Robert Curtis Wilson was born in Sullivan, Indiana on September 3, 1926.
On Growing up in rural Indiana: “From the time I was old enough to run and hide, I played outside as much as possible. Most boys liked the outdoors, but the call of the fields, streams and woodlands was doubly strong for me. Outside, I was free to romp and play in any way I saw fit, free from the grasp of my mother and grandmother. I roamed the fields and forests freely with only my dog, Buddy, for a companion. He was my best friend and he knew all of my secrets. We were so close, that it was difficult to remember that he was a dog. Had I been asked at the time to choose between my mother, my grandmother, and Buddy, I would have had to think on that a while.”
On his Father: “I never knew my father, mother divorced him before I was a year old. All I was ever told was that on the day of my birth, he presented himself at the hospital door leading a pony and a goat and smelling strongly of a particular kind of corn whiskey better known as sour mash. But, rather than think of him as an irresponsible drunkard, in my mind he stands out as a romantic figure, expressing a grand and noble exuberance on the birth of his first, and as it turned out, only son. It took me a long time to recognize the legacy he left me; that being different and perhaps unwilling to fit into the main flow of society was not necessarily a bad thing.”
On his Grandfather: “I don't remember much about my grandfather except that he claimed to be part Irish, part Scottish and part Cherokee Indian of his mother’s side. When everyone else was headed West, he migrated North from Texas to Sullivan, Indiana, which somewhat explains his terrible habit of playing the guitar and singing cowboys ballads at the top of his voice. Grandfather built our house with his own two hands in 1896. To me, our house was grand in comparison to other in town. But by today’s standards, it was little more than a four-room shanty. We had a parlor, a dining room and two small bedrooms. The kitchen was in a separate building connected to the main house by a breezeway. There was no indoor plumbing but we did have electricity by the year I was born. Grandfather died when I was three leaving the family without a provider and heavily in debt. It was 1929, the stock market collapsed, and everyone but President Hoover knew we were in the midst of a great financial and spiritual depression.”
On his Grandmother: "'Mom', as everyone called her, was more like a mother to me than my own mother. While my mother worked as the breadwinner of the family, my grandmother was the one who was always there to comfort me in the daily crisis that shook my world. She was [always there for] me, fed me and wiped up my spilt milk and I loved her fiercely. Even so, If Robert Louis Stevenson’s ‘Long John Silver’ ever had a female counterpart, it was surely my grandmother. No one in their right mind would cross her except for me, and when I did, she sent me out to cut my own switch for a whippin’. Many times, I would return with a flower or a huge thorny tree limb. We would laugh so hard that she couldn’t find it in her heart to deliver my punishment. When that didn’t work, I would run out into the field and sit on the beehives. Not even she dares to catch up with me there.”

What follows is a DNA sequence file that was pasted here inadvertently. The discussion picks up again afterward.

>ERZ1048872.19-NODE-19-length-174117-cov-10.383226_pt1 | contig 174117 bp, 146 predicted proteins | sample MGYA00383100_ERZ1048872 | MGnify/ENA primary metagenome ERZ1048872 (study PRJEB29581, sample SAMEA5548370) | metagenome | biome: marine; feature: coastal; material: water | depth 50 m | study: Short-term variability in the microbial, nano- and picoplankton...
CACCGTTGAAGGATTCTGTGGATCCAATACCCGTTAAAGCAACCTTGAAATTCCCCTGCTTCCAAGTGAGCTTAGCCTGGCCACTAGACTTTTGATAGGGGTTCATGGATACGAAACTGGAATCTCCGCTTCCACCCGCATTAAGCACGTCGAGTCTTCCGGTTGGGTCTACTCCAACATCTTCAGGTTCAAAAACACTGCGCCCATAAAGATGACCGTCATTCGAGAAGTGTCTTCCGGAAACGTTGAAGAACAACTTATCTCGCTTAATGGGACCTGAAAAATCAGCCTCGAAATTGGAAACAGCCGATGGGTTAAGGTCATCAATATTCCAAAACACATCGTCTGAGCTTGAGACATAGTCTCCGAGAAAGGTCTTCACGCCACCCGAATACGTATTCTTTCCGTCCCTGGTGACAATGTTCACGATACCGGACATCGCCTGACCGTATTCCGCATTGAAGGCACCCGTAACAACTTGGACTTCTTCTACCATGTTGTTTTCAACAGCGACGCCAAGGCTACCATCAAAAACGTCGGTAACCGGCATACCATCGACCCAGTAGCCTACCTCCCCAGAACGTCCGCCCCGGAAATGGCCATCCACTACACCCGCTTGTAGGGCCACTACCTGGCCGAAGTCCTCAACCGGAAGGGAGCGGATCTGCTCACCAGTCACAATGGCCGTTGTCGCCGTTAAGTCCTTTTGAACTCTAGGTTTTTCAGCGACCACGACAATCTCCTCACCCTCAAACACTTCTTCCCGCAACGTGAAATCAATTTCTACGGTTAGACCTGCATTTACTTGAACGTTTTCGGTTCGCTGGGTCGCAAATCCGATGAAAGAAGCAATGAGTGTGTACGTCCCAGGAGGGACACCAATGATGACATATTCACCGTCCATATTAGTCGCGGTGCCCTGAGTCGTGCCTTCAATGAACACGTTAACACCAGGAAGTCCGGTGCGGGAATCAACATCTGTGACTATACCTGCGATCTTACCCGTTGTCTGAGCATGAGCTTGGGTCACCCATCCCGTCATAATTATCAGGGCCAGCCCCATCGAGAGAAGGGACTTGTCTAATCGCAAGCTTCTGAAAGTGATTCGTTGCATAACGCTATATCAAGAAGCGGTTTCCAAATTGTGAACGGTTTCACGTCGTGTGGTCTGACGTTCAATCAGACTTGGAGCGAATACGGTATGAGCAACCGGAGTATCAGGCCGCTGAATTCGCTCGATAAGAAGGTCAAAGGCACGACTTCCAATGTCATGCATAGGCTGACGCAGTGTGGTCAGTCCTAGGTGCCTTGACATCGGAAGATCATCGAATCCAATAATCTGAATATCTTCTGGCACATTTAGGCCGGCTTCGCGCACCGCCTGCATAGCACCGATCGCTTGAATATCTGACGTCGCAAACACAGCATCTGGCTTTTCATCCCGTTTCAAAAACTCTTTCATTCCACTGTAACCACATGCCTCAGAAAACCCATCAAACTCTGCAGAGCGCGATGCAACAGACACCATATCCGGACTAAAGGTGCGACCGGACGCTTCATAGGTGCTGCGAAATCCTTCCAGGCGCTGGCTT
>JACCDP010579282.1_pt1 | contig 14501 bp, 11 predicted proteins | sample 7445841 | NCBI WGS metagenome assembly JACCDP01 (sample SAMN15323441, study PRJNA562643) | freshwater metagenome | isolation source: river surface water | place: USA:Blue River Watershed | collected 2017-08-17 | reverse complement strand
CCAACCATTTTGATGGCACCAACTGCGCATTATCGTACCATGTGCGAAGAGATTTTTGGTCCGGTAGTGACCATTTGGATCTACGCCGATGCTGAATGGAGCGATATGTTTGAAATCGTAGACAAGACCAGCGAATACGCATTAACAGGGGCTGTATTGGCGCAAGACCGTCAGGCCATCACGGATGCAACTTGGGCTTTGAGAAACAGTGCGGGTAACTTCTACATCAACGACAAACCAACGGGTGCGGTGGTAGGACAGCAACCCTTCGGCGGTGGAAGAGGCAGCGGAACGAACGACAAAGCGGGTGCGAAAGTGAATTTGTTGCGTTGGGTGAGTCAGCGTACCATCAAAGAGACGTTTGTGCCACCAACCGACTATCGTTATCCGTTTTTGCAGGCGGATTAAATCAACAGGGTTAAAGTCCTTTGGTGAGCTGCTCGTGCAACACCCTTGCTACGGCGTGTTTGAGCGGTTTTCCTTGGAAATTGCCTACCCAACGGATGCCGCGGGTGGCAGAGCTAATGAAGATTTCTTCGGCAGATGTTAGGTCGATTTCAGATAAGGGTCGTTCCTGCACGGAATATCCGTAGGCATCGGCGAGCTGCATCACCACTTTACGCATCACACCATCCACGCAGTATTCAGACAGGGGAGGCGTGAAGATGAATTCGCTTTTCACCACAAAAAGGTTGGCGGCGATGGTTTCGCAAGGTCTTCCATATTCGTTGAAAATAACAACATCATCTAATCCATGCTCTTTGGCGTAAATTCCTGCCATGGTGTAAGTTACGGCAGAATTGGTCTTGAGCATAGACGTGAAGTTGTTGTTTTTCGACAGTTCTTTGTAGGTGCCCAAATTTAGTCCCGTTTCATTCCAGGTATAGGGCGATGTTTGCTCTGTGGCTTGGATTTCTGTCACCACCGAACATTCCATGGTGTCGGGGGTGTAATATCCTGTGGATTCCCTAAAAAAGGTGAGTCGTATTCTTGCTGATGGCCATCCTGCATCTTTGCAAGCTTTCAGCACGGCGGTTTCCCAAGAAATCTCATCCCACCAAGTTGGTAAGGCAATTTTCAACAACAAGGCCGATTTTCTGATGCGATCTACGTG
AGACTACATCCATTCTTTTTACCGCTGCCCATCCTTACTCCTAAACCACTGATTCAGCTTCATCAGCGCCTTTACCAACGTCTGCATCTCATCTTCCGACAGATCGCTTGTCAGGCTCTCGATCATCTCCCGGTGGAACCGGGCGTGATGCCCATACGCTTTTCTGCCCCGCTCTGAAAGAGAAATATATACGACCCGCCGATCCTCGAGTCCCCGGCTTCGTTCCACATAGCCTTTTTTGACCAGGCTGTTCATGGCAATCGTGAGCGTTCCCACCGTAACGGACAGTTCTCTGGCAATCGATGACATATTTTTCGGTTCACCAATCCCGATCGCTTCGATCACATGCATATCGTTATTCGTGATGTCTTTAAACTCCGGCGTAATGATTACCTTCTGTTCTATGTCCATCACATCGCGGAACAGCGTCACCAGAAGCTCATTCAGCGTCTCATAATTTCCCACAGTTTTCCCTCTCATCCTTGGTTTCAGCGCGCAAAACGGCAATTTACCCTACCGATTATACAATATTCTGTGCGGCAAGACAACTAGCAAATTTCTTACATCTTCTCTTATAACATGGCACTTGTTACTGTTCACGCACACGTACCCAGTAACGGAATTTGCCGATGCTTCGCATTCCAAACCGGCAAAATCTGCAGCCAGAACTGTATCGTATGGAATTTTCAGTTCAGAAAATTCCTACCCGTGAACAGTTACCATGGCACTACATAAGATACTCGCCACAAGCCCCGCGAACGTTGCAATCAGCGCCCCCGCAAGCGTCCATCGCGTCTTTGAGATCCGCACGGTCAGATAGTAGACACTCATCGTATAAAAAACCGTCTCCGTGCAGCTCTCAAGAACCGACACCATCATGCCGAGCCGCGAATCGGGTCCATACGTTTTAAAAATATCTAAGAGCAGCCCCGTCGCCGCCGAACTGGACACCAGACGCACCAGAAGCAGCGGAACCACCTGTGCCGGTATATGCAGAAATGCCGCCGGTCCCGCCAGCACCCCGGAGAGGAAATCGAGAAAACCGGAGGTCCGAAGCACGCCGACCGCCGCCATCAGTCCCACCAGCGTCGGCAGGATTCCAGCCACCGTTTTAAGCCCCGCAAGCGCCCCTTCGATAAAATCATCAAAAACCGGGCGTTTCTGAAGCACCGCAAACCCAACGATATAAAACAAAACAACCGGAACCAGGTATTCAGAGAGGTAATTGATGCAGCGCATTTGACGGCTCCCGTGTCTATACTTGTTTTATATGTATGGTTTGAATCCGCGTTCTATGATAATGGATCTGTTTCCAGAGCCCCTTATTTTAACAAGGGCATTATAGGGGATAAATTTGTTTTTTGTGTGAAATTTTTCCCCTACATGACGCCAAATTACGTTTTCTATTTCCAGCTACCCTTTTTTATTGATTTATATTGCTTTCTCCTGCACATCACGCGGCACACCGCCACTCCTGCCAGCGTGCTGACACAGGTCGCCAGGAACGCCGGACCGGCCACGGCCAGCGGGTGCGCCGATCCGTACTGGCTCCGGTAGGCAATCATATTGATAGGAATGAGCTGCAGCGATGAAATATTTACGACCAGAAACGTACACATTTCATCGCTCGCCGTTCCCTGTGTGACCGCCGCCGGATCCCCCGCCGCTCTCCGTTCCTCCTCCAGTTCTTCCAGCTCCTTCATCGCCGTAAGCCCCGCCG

On his Mother: “My mother was a heroic figure who everyday re-earned not only my love and affection, but my greatest admiration. The day she learned of her father’s terminal illness, she was 21 years old. It was not until I was about twelve years old that I understood how completely she had sacrificed her own personal happiness to fulfill our needs. Mother had to work 52 hours a week at the local five and dime store. Her salary not only supported me and her parents, but her two sisters and a younger brother. I adored her and was so impressed with the way she faced adversity by taking over the responsibility of supporting the entire family when she herself was at the threshold of her own life.”
1943-44 Seeking a better job, Robert and his mother moved to Los Angeles, California. Faced with the certainty of being drafted when he turned 18 and not yet having completed his high school education, he decided to return to Sullivan to earn his high school diploma.
On His Schooling: “I knew that if I were to become a reasonably productive person in life that I would have to finish high school. [Otherwise] be drafted with the possibility of never receiving a diploma.”
On the value of an education: “ I doubt that I would have never understood what an education could be if it weren't for my sophomore English teacher Miss Amelia Powell. I liked most of my teachers and despite the fact that throughout most of my school years I was a bit of a troublemaker, they seemed to like me...except for Miss Minnie Lyons who must have paddled my butt everyday in the third grade and Lord knows, I did deserve it. But, Miss Powell was different. She made her subject so fascinating you couldn’t help but become involved, and yet, she set her expectations just challenging enough that you were forced to exert some mental effort to succeed.”
Robert returned to Indiana, to finish his education, supporting himself by working at the local chicken plucking factory. After graduation he was drafted into the European division of the Army and was discharged at the end of the war in 1947.
Images in text as seen Right to Left, Descending
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